This personal story cum TEDtalk raises universal questions about aging and eldercare that are provocative and timely. Milner’s work is well-time with law makers currently struggling to legislate Canada’s 2015 Supreme Court ruling on the right to assisted suicide.

Where do we go next? That is the lingering question in this journey of Getting to Room Temperature.

Getting to Room Temperature
Undercurrents
February 10-20, 2016
Arts Court
2 Daly Ave

 

Monstrous, or, the Miscegenation Advantage – Undercurrents 2016

 

An edited version of this review was published by Apt613.ca

Mis-ceg-e-na-tion (noun): the interbreeding of people considered to be of different racial types.

monstrous1Sarah Waisvisz travels a murky, muddled and miss-remembered heritage in Monstrous a world premiere performance at Undercurrents that blends storytelling to dance in Waisvisz search for cultural belonging. Premiering during Black History Month this work comes at an opportune moment offering insight into the baggage carried by many North American’s in relation to cultural identity.

Monstrous explores, from mostly a personal perspective, the lost history of stolen and exiled people whose birthright was clouded by the impact of slavery, the holocaust and enforced displacement.

Born to a family of both the African and European Jewish diaspora Waivisz finds her identity inconsistently, interchangeably and assuredly defined by strangers. Straddling a range of indefinable skin tone somewhere between dark European and light African she is the “ethnic” child while her brother is the blonde “Gerber baby”. Growing up they play slave trader games and no points in guessing how the roles were divided.  As an adult strangers pronounce her identity assuredly and inconsistently: black, white, Israeli, Lebanese, Caribbean, Italian and other. The consistent repeated disassociation coupled with in-family jokes leads Waisvisc to self-diagnose herself as suffering from cultural schizophrenia.

Waisvisc dynamic energy fill the minimalist set where music, projection and dance illustrate a global trek as stories, anecdotes, lies, hearsay and research are pulled from this trunk of family history.

Africa, Europe & Martinique all figure  large in the exploration of a family’s legacy. Waivisz’s multilingual talents and her choice of French-language music serve this production well emphasizing the international scope. “Pourquoi tu n”habite pas ici tati?” gives an authenticity to this self-reflective production.

She travels to Martinique, where her parents first met, and remarkable silhouetted shadow-play on evocative projections linking sensory impacts – sound, sight, taste – with the cultural sense of self – “I want to remember everything – how do I know I will ever return”.

monstrous2Stories and research are played out through song, chalk maps and dance episodes so masterful that the room burst in to spontaneous applause. Through her performance and a vibrant selection of projections Waivisz takes us from Africa to Martinique, to Ottawa, Rotterdam, Paris, Ferney and beyond.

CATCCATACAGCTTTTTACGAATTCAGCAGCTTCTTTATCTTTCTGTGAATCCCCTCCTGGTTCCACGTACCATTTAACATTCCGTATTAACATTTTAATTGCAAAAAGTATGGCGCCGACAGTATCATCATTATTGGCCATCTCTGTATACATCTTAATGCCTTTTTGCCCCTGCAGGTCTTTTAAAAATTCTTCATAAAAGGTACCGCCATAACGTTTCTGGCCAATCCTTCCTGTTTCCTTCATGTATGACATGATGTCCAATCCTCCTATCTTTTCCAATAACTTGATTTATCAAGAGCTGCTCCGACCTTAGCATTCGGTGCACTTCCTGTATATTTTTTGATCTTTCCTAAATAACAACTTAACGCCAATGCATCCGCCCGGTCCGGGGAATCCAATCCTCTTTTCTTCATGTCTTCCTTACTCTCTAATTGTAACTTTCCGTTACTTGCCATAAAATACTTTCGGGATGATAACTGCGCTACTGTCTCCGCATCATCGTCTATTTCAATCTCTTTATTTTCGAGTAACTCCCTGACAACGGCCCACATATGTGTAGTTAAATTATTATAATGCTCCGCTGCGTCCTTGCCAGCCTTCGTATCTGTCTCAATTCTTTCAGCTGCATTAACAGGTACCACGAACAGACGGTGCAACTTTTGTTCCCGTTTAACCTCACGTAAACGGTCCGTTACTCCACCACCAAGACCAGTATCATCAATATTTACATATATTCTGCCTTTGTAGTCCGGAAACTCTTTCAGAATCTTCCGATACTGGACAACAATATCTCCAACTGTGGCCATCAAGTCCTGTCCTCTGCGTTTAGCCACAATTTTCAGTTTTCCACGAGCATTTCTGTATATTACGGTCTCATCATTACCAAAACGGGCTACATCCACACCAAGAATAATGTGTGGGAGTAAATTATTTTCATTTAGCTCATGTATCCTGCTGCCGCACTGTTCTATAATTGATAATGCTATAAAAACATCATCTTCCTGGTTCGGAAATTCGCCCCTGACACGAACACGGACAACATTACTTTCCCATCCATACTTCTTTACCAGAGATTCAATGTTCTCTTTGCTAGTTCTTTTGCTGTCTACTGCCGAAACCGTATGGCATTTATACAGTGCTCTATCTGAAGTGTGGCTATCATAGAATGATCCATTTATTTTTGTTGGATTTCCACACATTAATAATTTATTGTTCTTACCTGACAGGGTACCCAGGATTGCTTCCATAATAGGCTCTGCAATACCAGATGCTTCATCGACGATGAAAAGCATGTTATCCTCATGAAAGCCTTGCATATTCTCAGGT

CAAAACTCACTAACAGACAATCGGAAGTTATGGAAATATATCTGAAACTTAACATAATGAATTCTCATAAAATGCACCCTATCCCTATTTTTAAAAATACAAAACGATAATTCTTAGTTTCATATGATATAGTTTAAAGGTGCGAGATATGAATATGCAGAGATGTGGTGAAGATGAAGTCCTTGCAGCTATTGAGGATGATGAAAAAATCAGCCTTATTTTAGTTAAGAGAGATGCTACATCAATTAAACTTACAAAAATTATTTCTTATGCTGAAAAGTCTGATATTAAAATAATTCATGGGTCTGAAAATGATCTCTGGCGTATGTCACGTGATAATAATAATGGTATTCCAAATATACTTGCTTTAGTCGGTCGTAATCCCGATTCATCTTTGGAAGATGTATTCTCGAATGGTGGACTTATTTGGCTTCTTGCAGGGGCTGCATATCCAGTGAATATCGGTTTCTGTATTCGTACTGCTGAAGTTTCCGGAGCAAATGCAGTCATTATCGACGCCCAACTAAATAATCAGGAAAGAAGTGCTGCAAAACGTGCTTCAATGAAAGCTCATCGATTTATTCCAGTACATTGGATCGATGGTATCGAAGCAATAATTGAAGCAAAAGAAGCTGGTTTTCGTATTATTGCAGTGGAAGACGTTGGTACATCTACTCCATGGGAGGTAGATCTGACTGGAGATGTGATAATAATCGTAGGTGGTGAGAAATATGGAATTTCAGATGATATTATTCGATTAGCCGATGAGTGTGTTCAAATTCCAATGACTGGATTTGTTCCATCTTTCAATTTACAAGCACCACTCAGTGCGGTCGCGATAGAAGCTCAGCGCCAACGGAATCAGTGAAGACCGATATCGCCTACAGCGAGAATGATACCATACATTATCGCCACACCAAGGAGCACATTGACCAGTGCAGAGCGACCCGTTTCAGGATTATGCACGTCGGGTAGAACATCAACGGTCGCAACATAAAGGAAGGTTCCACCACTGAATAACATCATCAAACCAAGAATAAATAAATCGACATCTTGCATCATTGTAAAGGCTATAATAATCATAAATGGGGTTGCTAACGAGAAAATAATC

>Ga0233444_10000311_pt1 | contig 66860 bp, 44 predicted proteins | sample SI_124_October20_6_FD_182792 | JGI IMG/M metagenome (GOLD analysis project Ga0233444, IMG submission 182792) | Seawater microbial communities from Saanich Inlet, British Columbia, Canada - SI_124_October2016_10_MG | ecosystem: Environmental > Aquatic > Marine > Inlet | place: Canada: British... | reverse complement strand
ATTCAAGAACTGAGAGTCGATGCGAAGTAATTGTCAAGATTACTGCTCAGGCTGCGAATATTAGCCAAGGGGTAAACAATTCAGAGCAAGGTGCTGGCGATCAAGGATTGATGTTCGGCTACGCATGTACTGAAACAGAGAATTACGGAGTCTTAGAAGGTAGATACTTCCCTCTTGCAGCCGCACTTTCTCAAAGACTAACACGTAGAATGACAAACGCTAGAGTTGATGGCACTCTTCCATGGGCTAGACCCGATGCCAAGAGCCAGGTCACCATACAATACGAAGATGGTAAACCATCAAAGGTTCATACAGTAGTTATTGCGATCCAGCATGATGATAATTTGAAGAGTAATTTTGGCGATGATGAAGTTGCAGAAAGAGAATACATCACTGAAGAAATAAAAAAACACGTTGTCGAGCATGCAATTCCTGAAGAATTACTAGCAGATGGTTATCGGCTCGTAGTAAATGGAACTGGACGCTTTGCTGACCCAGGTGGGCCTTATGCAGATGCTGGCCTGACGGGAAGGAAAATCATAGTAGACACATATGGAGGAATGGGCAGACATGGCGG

How do you define yourself when your cultural identity is blurred? Take a trip with Monstrous to decide.

Undercurrents
February 10-20, 2016
Arts Court
2 Daly Ave

 

 

Wknd Roundup: Fire up your Fun

It’s here and it’s in your neighbourhood. The Ottawa Fringe Festival opens Thursday evening with most venues in and around Sandy Hill from the Arts Court headquarters through St Alban’s on King Eddy. As well as a cavalcade of new shows there is also Free Programming with concerts on the Downtown Rideau stage in Waller Park,  the Courtyard for lounging and local fave Albion Rooms is getting in on the fun with 8 dishes for 8$ each from 8PM-Midnight exclusively for Fringe go’ers.

FringeAs championed by Jian Gomeshi Fringe showcases some of our countries greatest artistic talents, the shows are plentiful and the prices are knock-down cheap – support the artists, support local and get your 10days of Fringe on!

Though with the free concerts, great eats and tremendous shows you’re schedule will be packed for the next 10days there is always time for more right?

Love jazz then check out all the great events going on at the Ottawa Jazz Festival on from 20-30June. Our favourite aspect is the unpredictable Late Night Jamming sessions and we are thrilled that this year they’ve relocated The Albion Rooms. Pop in around 10:30PM and be amazed.

The World Cup rages on and this afternoon is England vs Uruguay. No better place to watch it that at Our England House head-quartered at The Lunenburg Pub on Waller St.  3PM

Thursday night 6PM at Patro – 40 Cobourg St – a public meeting to discuss cycling infrastructure on St Patrick St. The Mayor issued a letter yesterday via Citizens for Safe Cycling proposing that cyclist accept “Super Sharrows”, sidewalk riding and a 3 block (between Cobourg & Beausoleil) ped-cycling mini-path as a solution. We hope this mish-mash “solution” is challenged and attendees advocate for a true solution. We suggest slowing traffic speeds, thus enabling narrowing of car-lanes and addition of permanent protected bike lanes.

Grab your swim kits kids, local Sandy Hill wading pools open this Friday! UPDATE: City website is out of date and Patro wading pool is NOT OPEN Both the brand spanking new pool by the Patro – 40 Cobourg – and the pool in Strathcona Park open June 20th whereas July 2nd is the date for the pool by the Sandy Hill Community Centre.  Happy splashing!

Having advocated for cycling infrastructure on Thursday reward yourself with a Bike Rave and a party at Bank St’s beguiling Glow Fair.

Yep it’s Ottawa’ 1st Bike Rave Friday night 7:30PM starting at 200 Lees Bike Coop.  The bike rave is a critical mass-style group ride with portable music that includes dance party stops and ends at the Bank Street GlowFair Party. Costumes and glow sticks are highly encouraged.

Summer Solstice 8locksSaturday from 7PM it is the Summer Solstice Cycle Soiree at 8 Locks Flat (191 Colonel By – the beach resto along the canal between Corktown Bridge and Laurier St). In conjunction with Citizens for Safe Cycling there are prizes every 15mins and a free gift for all cyclists at 8:55PM.  Thanks for supporting cycling through the cold depths of winter 8Locks and thanks for having the best licensed bike-friendly sunset views in Ottawa!